Embattled Mexican President Enrique Peña Nieto got a welcome gift this week when Congress passed his education reform bill despite massive protests by teachers. But another present may have dropped into his lap, this one courtesy of Washington: It’s this week’s report that, according to yet more secret files leaked by intelligence contractor Edward Snowden, the U.S. National Security Agency (NSA) spied on Peña Nieto’s e-mails during his presidential campaign last year.
Nothing generates more domestic and regional sympathy for a Latin American leader than being the target of a yanqui affront — especially yanqui espionage. Peña Nieto still has a loaded legislative agenda ahead, including a measure to allow private investment in Mexico’s oil industry for the first time in 75 years. Even if the new NSA revelations don’t help him push those reforms through, they certainly won’t hurt him. Mexicans, after all, are perhaps more sensitive than anyone to Washington’s interventionist history in its hemisphere. As Mexico City radio journalist Antonio Morales told the America TeVe show “A Mano Limpia” in Miami this week, “When we hear reports like this, it’s like having lemon juice poured into an open wound.”
Brazil feels it too. According to Sunday’s report on Globo TV out of Rio de Janeiro, the leaked files show that the NSA had also intercepted President Dilma Rousseff’s e-mails and telephone calls. Her government calls it “an unacceptable invasion of our sovereignty,” and Rousseff is reportedly considering canceling her upcoming state visit to the U.S. (On Thursday she postponed an advance team’s visit to Washington because, as aides said, she is still “furious.”) Meanwhile, Rousseff, who has dealt with her own massive anti-government protests — and plummeting approval ratings — all summer long, is suddenly seeing her poll numbers bounce back. Again, the NSA scandal couldn’t have hurt her — and may have been just what the doctor ordered with a presidential election looming next year.
But Mexicans and Brazilians aren’t just irritated by the idea that the U.S. has been spying on the leaders of Latin America’s two largest countries. These days, diplomats around the region tell me, they also see the espionage as Washington’s panicked response to Latin America’s increasing independence from U.S. hegemony in the Americas. In Peña Nieto’s case, Mexicans know that Washington was bothered by his campaign pledge to dial down the militarized intensity of Mexico’s U.S.-backed drug war, which raised U.S. fears that he’d go soft on drug mafias. In Rousseff’s case, Brazilians are bound to consider the NSA monitoring a yanqui reaction to Brazil’s recent foreign policy clashes with Washington, especially on issues like Iran, as the South American giant aims to be more of a regional counterweight to the U.S.
When Snowden files were leaked earlier this summer indicating that Brazil was the NSA’s chief Latin America focus of general communications surveillance, the Obama Administration had an easier time explaining itself: Given past evidence that the Brazil-Paraguay-Argentina border area has been a magnet for foreign terrorists, the U.S. was simply conducting due post-9/11 diligence. But the White House and State Department have been far less forthcoming this week about espionage involving the Brazilian and Mexican heads of state. And that could undermine Obama’s new efforts to re-engage Latin America — where China is making big economic inroads — after what critics call his indifference toward the region during his first term.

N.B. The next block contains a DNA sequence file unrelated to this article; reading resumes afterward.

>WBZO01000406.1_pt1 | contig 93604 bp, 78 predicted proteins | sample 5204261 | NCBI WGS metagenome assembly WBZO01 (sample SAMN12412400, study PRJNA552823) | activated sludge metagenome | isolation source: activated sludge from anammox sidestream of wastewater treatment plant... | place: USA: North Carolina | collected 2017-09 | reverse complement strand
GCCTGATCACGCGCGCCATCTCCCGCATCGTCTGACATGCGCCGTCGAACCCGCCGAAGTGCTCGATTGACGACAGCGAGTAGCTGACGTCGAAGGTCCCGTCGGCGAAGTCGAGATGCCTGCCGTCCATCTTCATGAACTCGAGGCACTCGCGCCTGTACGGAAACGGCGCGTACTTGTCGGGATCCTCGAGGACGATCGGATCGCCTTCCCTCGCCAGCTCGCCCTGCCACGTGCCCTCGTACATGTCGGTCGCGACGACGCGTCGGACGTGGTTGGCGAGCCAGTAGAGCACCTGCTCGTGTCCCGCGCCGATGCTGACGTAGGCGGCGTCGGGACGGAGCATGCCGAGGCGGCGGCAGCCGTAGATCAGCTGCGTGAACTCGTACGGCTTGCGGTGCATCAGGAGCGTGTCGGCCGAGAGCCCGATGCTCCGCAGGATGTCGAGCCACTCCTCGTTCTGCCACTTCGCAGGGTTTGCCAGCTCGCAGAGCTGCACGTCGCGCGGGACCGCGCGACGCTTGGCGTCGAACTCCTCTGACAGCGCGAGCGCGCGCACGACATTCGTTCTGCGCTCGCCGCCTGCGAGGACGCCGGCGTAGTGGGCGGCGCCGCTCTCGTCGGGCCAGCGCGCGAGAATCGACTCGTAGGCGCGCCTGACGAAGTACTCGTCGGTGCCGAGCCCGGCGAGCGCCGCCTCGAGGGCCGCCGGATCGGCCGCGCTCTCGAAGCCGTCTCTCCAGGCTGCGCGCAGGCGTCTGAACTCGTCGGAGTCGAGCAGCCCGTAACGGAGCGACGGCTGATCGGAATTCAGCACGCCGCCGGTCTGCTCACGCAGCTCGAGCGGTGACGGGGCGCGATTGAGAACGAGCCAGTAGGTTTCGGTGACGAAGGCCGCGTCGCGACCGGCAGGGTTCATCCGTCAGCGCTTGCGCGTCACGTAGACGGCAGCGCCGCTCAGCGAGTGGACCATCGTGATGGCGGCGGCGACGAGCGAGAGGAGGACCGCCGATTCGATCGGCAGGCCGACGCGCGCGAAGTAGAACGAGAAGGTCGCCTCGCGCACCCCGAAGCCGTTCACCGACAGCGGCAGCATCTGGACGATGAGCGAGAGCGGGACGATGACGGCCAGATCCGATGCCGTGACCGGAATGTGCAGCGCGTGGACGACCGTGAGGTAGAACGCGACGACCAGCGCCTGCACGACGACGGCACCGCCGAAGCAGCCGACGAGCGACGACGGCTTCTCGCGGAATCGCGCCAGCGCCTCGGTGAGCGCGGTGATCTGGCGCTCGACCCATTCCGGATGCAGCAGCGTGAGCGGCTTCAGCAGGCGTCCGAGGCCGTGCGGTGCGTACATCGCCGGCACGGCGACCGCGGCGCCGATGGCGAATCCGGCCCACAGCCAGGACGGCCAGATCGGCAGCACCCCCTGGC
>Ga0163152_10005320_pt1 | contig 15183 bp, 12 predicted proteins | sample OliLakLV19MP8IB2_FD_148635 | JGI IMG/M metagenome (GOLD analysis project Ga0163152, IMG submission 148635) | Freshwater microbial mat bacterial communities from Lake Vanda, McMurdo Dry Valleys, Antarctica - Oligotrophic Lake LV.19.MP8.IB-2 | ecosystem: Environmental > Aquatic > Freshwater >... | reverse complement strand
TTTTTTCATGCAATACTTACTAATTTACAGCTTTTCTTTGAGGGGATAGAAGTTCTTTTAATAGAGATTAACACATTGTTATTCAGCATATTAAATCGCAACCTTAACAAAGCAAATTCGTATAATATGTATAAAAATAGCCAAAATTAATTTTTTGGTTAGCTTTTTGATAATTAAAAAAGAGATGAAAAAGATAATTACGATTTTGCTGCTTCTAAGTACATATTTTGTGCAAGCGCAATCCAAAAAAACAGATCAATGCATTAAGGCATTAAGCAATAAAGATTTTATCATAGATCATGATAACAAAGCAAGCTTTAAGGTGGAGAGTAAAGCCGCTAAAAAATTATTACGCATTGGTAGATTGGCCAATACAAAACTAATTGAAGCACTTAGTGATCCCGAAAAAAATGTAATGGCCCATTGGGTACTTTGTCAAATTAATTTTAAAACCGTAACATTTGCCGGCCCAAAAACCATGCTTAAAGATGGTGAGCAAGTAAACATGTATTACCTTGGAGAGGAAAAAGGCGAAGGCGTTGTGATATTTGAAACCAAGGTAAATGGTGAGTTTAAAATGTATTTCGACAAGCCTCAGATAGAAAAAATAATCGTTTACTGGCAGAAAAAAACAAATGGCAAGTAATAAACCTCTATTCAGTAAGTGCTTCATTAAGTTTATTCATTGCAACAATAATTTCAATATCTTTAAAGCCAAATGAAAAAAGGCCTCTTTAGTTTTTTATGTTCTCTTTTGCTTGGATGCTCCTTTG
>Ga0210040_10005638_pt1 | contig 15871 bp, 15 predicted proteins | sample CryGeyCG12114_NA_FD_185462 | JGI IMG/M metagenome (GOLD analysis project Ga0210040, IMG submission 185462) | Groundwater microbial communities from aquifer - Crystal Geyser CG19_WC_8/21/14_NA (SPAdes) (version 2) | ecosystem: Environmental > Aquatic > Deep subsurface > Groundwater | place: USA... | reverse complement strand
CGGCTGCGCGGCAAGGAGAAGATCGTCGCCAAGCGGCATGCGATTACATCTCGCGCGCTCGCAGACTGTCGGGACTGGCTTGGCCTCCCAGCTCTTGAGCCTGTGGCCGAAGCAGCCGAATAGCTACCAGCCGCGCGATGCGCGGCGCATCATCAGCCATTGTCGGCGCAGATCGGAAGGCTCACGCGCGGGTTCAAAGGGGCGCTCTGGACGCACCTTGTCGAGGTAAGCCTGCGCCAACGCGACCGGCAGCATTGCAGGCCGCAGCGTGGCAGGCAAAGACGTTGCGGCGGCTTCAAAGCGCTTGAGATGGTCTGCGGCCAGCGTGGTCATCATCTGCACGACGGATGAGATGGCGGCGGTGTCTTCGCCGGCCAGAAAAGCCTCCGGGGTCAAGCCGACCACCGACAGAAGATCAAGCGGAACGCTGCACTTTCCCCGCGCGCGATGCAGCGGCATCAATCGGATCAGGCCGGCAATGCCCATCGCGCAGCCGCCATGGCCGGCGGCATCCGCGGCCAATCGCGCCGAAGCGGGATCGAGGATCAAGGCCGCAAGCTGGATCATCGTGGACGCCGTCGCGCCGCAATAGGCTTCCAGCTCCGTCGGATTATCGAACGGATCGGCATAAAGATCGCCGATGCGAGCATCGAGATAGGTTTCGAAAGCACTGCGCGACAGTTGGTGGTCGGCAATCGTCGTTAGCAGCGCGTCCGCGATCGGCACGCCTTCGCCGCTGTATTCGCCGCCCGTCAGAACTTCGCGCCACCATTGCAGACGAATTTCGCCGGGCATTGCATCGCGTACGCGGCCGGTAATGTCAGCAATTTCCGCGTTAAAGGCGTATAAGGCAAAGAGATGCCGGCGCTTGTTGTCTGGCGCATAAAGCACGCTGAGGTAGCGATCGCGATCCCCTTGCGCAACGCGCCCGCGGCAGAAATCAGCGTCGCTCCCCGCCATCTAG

Still, security experts suggest that while the political outrage is understandable, the governments of countries as large as Mexico and Brazil shouldn’t be so shocked. “There were things about the surveillance that could have been handled more diplomatically, especially since these things are lightning rods for fears about the Big Brother to the north,” says Johanna Mendelson Forman, a cyber-security expert and scholar-in-residence at American University in Washington. “But Brazil is now the world’s sixth largest economy. In an age when we take it as a given that the communications of major countries like ours and theirs are invaded every day — by countries like China, I might add — using sovereignty as a shield seems naive.”
So, thanks to Snowden, did the U.S. simply get caught doing what everybody does — including Mexico and Brazil? A former NSA official also tells me that even if the agency did gather presidential chatter as part of its surveillance sweep, it was more likely to study and file away the origins of e-mails and calls rather than their contents. But that doesn’t square with Globo’s report that the NSA did pore over the details of some of Peña Nieto’s e-mails.
In the end, analysts like Mendelson Forman are probably right: The Obama Administration may have to swallow Latin America’s acute regional sensitivity to revelations like these. But emerging powers like Brazil and Mexico may have to resign themselves to the more high-stakes game of cyber-intelligence they’ll keep confronting on a bigger world stage. In the meantime, Peña Nieto and Rousseff can probably reap political fruits from the yanqui affronts.